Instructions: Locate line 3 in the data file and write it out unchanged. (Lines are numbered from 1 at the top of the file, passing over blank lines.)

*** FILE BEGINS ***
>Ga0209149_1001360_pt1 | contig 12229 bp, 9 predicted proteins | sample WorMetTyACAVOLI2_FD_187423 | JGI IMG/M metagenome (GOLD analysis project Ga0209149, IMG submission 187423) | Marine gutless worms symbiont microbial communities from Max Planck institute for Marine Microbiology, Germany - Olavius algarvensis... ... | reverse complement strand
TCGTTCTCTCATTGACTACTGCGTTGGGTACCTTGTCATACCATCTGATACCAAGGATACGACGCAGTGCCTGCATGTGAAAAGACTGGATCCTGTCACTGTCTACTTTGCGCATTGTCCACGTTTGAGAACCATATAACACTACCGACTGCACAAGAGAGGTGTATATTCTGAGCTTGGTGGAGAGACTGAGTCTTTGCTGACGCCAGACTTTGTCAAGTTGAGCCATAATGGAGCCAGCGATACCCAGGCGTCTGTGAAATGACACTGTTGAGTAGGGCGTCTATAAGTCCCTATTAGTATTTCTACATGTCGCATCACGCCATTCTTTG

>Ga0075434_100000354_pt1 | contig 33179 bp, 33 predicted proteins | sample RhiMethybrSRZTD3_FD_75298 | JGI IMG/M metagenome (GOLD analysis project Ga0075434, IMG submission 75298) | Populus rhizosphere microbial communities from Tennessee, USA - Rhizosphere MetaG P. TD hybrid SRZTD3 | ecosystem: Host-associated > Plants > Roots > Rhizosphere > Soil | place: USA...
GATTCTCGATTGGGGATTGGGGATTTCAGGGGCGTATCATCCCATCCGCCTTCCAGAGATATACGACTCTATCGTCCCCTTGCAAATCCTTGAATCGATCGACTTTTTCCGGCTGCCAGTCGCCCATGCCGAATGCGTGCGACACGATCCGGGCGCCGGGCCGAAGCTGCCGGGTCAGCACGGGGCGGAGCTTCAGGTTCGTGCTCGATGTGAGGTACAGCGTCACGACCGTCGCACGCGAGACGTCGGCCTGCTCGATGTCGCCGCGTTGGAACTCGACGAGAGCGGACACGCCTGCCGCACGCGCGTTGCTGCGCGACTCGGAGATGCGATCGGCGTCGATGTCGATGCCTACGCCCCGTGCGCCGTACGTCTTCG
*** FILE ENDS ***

>Ga0075434_100000354_pt1 | contig 33179 bp, 33 predicted proteins | sample RhiMethybrSRZTD3_FD_75298 | JGI IMG/M metagenome (GOLD analysis project Ga0075434, IMG submission 75298) | Populus rhizosphere microbial communities from Tennessee, USA - Rhizosphere MetaG P. TD hybrid SRZTD3 | ecosystem: Host-associated > Plants > Roots > Rhizosphere > Soil | place: USA...